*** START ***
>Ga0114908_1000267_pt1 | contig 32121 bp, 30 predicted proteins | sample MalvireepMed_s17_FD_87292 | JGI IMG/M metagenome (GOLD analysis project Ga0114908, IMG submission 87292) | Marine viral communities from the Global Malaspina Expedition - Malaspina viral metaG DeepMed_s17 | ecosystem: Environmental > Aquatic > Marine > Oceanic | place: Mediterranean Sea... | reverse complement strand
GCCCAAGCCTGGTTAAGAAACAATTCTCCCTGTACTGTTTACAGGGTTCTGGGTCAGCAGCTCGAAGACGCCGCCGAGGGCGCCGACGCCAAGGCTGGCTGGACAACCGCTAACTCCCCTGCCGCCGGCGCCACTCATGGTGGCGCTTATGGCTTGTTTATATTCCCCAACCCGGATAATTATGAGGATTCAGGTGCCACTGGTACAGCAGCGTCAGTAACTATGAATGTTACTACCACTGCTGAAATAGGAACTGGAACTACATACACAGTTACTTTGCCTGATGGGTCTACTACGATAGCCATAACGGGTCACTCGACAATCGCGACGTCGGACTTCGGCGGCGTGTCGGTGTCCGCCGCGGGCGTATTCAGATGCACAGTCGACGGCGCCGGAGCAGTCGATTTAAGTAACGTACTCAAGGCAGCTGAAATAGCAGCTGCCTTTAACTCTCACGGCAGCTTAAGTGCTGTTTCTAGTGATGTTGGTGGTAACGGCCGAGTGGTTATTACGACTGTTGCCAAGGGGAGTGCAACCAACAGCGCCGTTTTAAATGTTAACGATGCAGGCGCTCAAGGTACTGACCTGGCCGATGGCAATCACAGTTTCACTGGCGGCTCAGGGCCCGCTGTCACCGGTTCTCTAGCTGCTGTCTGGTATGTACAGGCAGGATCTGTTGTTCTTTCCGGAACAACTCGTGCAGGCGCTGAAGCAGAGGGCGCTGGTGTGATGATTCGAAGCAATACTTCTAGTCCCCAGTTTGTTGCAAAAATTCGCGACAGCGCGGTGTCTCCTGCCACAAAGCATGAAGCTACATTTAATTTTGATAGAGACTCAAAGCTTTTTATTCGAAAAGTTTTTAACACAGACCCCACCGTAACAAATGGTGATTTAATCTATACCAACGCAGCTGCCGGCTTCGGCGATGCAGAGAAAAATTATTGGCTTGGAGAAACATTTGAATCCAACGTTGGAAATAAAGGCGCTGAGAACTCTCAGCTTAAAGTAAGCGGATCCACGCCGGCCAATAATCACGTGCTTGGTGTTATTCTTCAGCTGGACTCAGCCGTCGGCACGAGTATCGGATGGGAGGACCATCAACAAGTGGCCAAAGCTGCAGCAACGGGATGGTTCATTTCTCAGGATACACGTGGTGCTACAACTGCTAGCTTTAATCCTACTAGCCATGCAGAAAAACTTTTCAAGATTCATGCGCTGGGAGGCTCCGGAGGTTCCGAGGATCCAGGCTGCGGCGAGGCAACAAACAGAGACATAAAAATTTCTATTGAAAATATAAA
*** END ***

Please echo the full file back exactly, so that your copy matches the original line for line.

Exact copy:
>Ga0114908_1000267_pt1 | contig 32121 bp, 30 predicted proteins | sample MalvireepMed_s17_FD_87292 | JGI IMG/M metagenome (GOLD analysis project Ga0114908, IMG submission 87292) | Marine viral communities from the Global Malaspina Expedition - Malaspina viral metaG DeepMed_s17 | ecosystem: Environmental > Aquatic > Marine > Oceanic | place: Mediterranean Sea... | reverse complement strand
GCCCAAGCCTGGTTAAGAAACAATTCTCCCTGTACTGTTTACAGGGTTCTGGGTCAGCAGCTCGAAGACGCCGCCGAGGGCGCCGACGCCAAGGCTGGCTGGACAACCGCTAACTCCCCTGCCGCCGGCGCCACTCATGGTGGCGCTTATGGCTTGTTTATATTCCCCAACCCGGATAATTATGAGGATTCAGGTGCCACTGGTACAGCAGCGTCAGTAACTATGAATGTTACTACCACTGCTGAAATAGGAACTGGAACTACATACACAGTTACTTTGCCTGATGGGTCTACTACGATAGCCATAACGGGTCACTCGACAATCGCGACGTCGGACTTCGGCGGCGTGTCGGTGTCCGCCGCGGGCGTATTCAGATGCACAGTCGACGGCGCCGGAGCAGTCGATTTAAGTAACGTACTCAAGGCAGCTGAAATAGCAGCTGCCTTTAACTCTCACGGCAGCTTAAGTGCTGTTTCTAGTGATGTTGGTGGTAACGGCCGAGTGGTTATTACGACTGTTGCCAAGGGGAGTGCAACCAACAGCGCCGTTTTAAATGTTAACGATGCAGGCGCTCAAGGTACTGACCTGGCCGATGGCAATCACAGTTTCACTGGCGGCTCAGGGCCCGCTGTCACCGGTTCTCTAGCTGCTGTCTGGTATGTACAGGCAGGATCTGTTGTTCTTTCCGGAACAACTCGTGCAGGCGCTGAAGCAGAGGGCGCTGGTGTGATGATTCGAAGCAATACTTCTAGTCCCCAGTTTGTTGCAAAAATTCGCGACAGCGCGGTGTCTCCTGCCACAAAGCATGAAGCTACATTTAATTTTGATAGAGACTCAAAGCTTTTTATTCGAAAAGTTTTTAACACAGACCCCACCGTAACAAATGGTGATTTAATCTATACCAACGCAGCTGCCGGCTTCGGCGATGCAGAGAAAAATTATTGGCTTGGAGAAACATTTGAATCCAACGTTGGAAATAAAGGCGCTGAGAACTCTCAGCTTAAAGTAAGCGGATCCACGCCGGCCAATAATCACGTGCTTGGTGTTATTCTTCAGCTGGACTCAGCCGTCGGCACGAGTATCGGATGGGAGGACCATCAACAAGTGGCCAAAGCTGCAGCAACGGGATGGTTCATTTCTCAGGATACACGTGGTGCTACAACTGCTAGCTTTAATCCTACTAGCCATGCAGAAAAACTTTTCAAGATTCATGCGCTGGGAGGCTCCGGAGGTTCCGAGGATCCAGGCTGCGGCGAGGCAACAAACAGAGACATAAAAATTTCTATTGAAAATATAAA